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Is this year's stacked Hall of Fame class the best ever?

The 2015 Hockey Hall of Fame induction class that includes Nicklas Lidstrom, Sergei Fedorov, Chris Pronger and Phil Housley has to be considered one of the best groups of all-time. But the class of 1972 and the foursome from 2007 finished ahead of this year's group.
The Hockey News

The Hockey News

These are the salad days for the Hockey Hall of Fame. Its list of inductees the past four years is a who's who of NHL superstars from the turn of the century. The 15 players inducted between 2012 and 2015 represent a four-year run of inductees the Hall has never seen before.

In fact, I rated the top 10 induction classes from 1966 to this year and found each of the past four years to be worthy enough to be on that list. I picked strictly the post-expansion era because that's when the HHOF reduced the number of inductees each year from unlimited down to three, then later four in the players category.

While this weekend's Hall of Fame celebrations – and Monday's induction ceremonies – are an opportunity for hockey fans to reflect and appreciate the exploits of these greats, there's also a wedge of bitterness to go with all those sweet memories. After all, this crowning achievement in their careers also serves as a reminder we're no longer blessed with watching them play.

This year's class of Nicklas Lidstrom, Sergei Fedorov, Chris Pronger and Phil Housley rates as the third best class of all-time, by my assessment. But this is one of these subjective evaluations when I don't mind being overruled by the savvy eye of the everyday hockey fan – yourself. Let us know what you think.

As you can see by the rankings below, I considered both quality of players and depth of field in coming up with the order. If this was just a straight tally of Hart Trophies, points and other awards, the 1999 class that Wayne Gretzky was inducted would have to be in the top two. He won nine Harts and is widely recognized as the greatest player of all-time. But he was the only player in the 1999 class.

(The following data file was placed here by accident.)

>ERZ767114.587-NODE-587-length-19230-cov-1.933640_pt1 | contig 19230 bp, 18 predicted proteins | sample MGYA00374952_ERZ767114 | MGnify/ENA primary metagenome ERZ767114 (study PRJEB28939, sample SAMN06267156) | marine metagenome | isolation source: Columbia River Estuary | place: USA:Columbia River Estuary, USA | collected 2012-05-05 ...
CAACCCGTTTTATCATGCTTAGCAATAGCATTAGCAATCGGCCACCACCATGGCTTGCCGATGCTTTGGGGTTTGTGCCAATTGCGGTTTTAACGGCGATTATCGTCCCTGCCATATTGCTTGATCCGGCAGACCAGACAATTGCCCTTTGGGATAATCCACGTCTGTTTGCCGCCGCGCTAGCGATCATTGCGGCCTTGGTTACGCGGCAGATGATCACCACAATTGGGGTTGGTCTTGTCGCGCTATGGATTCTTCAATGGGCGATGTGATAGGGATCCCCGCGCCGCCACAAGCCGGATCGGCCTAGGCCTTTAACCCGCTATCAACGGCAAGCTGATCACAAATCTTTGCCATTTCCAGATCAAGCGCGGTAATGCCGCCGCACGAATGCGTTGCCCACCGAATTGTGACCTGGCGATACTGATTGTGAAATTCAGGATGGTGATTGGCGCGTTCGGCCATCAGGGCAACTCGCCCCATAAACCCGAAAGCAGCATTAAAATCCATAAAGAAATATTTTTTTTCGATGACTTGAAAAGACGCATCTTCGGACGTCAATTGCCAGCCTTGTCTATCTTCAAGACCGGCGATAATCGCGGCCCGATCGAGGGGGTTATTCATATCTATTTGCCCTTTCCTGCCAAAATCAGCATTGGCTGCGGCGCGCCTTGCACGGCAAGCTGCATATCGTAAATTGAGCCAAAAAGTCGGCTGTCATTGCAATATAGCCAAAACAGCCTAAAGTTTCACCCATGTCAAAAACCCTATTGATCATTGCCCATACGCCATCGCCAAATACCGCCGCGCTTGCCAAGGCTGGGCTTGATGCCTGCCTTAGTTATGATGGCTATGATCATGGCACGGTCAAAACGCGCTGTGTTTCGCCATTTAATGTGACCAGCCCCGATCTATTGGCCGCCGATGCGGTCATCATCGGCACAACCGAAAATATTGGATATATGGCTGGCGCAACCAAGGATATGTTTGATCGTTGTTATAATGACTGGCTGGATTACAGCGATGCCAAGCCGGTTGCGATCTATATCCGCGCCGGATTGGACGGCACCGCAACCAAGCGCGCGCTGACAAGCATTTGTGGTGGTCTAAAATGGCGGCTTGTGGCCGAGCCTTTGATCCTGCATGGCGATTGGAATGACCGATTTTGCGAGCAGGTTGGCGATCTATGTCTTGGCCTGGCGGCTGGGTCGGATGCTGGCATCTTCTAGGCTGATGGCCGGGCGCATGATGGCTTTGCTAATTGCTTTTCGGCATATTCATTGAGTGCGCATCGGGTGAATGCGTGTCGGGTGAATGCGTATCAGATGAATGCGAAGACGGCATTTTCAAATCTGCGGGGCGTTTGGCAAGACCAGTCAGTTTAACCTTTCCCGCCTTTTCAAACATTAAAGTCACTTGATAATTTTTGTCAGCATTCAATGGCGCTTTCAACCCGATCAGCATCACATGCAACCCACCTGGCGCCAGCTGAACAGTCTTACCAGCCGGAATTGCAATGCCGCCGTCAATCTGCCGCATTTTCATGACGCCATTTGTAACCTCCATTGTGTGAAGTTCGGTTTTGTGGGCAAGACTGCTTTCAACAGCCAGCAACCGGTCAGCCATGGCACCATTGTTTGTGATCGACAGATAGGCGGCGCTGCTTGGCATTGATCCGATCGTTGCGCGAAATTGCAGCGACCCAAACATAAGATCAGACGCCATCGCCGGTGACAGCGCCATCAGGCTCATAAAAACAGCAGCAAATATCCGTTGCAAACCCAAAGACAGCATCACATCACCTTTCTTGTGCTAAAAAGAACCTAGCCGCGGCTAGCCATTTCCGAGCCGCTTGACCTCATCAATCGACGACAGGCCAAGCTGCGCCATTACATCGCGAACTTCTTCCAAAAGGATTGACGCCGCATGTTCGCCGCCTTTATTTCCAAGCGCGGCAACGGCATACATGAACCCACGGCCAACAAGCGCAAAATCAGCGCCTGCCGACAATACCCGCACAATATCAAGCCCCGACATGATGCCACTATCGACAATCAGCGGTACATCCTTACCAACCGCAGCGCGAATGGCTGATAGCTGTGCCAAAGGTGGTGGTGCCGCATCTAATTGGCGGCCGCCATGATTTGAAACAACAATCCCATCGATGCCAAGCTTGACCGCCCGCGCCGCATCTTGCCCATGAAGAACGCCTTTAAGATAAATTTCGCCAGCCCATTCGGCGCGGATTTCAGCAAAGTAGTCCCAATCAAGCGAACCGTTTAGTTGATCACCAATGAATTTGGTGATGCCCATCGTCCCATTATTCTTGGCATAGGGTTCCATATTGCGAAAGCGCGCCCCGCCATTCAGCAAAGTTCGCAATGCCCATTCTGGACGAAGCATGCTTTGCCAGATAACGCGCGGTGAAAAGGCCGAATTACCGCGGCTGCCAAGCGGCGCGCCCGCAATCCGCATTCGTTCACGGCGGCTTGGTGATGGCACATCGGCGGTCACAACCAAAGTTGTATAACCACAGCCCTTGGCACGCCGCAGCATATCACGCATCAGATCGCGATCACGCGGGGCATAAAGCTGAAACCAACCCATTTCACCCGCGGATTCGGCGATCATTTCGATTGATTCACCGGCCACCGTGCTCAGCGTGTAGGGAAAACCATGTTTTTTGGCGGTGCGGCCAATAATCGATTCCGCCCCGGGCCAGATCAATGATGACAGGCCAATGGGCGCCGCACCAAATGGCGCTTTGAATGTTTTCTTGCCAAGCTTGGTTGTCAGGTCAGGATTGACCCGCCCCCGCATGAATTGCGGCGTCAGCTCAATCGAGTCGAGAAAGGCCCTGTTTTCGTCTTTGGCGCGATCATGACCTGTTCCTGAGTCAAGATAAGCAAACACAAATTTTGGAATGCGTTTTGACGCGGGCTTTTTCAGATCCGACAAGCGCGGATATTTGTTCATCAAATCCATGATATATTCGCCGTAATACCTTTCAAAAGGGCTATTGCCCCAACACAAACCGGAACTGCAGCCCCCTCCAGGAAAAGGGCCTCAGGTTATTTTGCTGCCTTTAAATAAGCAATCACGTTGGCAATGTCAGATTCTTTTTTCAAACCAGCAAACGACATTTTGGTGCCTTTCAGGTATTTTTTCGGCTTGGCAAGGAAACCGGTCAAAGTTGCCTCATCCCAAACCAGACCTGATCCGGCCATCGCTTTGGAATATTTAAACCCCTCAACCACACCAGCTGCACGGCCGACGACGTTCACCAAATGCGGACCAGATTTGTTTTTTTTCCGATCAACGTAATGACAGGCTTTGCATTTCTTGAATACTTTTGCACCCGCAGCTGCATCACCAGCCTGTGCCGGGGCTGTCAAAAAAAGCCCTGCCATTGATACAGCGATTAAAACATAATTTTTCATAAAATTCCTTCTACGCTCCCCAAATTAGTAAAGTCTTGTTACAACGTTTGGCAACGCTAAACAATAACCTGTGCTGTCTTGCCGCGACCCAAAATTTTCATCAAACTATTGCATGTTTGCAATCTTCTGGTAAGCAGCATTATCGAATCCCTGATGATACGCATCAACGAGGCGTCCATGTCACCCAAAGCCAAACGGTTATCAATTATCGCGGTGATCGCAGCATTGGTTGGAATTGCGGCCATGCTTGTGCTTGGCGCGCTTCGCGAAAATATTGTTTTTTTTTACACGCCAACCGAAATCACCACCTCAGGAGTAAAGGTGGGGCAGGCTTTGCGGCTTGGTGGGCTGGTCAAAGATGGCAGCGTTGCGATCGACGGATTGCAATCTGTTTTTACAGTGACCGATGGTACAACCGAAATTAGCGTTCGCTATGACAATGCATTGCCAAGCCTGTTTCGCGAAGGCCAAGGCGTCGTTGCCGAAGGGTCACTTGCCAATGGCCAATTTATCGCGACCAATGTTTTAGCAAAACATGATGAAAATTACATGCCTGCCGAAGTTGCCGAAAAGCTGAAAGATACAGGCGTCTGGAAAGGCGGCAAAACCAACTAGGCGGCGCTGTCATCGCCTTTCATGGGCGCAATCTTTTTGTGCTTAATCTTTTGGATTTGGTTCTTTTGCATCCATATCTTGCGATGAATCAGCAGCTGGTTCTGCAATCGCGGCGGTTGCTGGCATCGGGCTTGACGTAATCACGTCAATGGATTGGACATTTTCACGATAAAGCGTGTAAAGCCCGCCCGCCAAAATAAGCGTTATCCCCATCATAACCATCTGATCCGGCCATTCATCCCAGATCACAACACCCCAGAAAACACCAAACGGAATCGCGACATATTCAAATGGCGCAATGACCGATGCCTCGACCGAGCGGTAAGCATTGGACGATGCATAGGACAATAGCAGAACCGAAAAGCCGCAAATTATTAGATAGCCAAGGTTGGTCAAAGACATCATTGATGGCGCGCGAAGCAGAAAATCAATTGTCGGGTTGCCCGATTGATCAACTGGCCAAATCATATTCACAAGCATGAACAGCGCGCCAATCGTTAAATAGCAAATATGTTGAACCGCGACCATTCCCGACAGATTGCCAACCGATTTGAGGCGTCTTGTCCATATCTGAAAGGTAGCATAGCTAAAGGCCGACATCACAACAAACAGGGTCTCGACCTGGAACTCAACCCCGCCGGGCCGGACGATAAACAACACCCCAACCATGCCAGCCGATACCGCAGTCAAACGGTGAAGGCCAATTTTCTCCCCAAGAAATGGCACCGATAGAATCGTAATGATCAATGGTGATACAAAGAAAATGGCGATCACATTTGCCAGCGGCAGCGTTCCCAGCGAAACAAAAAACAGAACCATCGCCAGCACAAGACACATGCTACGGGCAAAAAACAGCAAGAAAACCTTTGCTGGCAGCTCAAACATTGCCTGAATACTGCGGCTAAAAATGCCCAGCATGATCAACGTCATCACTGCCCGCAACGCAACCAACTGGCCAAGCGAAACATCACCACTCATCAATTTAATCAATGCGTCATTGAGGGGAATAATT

1. 1972 – Each of these three superheroes won the Hart Trophy and together they combined for nine – as well as five runners-up. In The Hockey News Top 100 NHL Players of All-Time (published in 1999), Howe was No. 3, Beliveau No. 7 and Geoffrion No. 42, making this the Hall of Fame's best induction class ever.

Gordie Howe

Jean Beliveau

Bernie Geoffrion

2. 2007 – Each of these players had a distinct calling card that made them special.

Mark Messier

Ron Francis

Al MacInnis

Scott Stevens

3. 2015 – Two Hart Trophies and a whack of Norrises and other NHL awards.

Chris Pronger – Combined brawn and brilliance to be one of the best two-way defenders of his era. The league became a little easier to play in the day he retired.

Sergei Fedorov – Dominating in all aspects of the game, both from a skill perspective and versatility. Full credit for his Hart Trophy win in 1994.

Nicklas Lidstrom – Seven-time Norris Trophy winner among the top-three defensemen of all-time. Some say he was even better than Bobby Orr.

Phil Housley – The highest-scoring U.S.-born defenseman was a smooth skater and a brilliant playmaker, especially on the power play.

4. 2014 – This class is headed by the top goaltender of all-time in some estimations.

Dominik Hasek

Peter Forsberg

Rob Blake

Mike Modano

5. 2009 – Each of these players hard long runs of dominance.

Brett Hull

Steve Yzerman

Brian Leetch

Luc Robitaille

6. 2013 – This class was exceptional in terms of team accomplishments as well.

Chris Chelios

Scott Niedermayer

Brendan Shanahan

7. 2004 – Rivals this year's class as the best group of 'D' inductees in one year.

Ray Bourque

Paul Coffey

Larry Murphy

8. 2012 – Pure offense for all four of these industry leaders

Joe Sakic

Pavel Bure

Adam Oates

Mats Sundin

9. 2001 – Two Europeans and two Canadians thought the game at a high level.

Slava Fetisov

Mike Gartner

Dale Hawerchuk

Jari Kurri

10. 1997 – These two sublime stars even shared a Stanley Cup together in 1992.

Mario Lemieux

Bryan Trottier

Honorable mentions

1988 – A forward, defenseman and goalie tore up the league in the 1970s.

Guy Lafleur

Brad Park

Tony Esposito

1979 – Some call Orr the greatest player the game has seen.

Bobby Orr

Henri Richard

Harry Howell

1984 – Three difference personality types, three game-changers.

Phil Esposito

Bernie Parent

Jacques Lemaire

1983 – Dryden had the Stanley Cups, Hull and Mikita the dominating longevity.

Ken Dryden

Bobby Hull

Stan Mikita

Brian Costello is The Hockey News’s senior editor and a regular contributor to the Post-To-Post blogFor more great profiles, news and views from the world of hockey, subscribe to The Hockey News magazineFollow Brian Costello on Twitter at @BCostelloTHN


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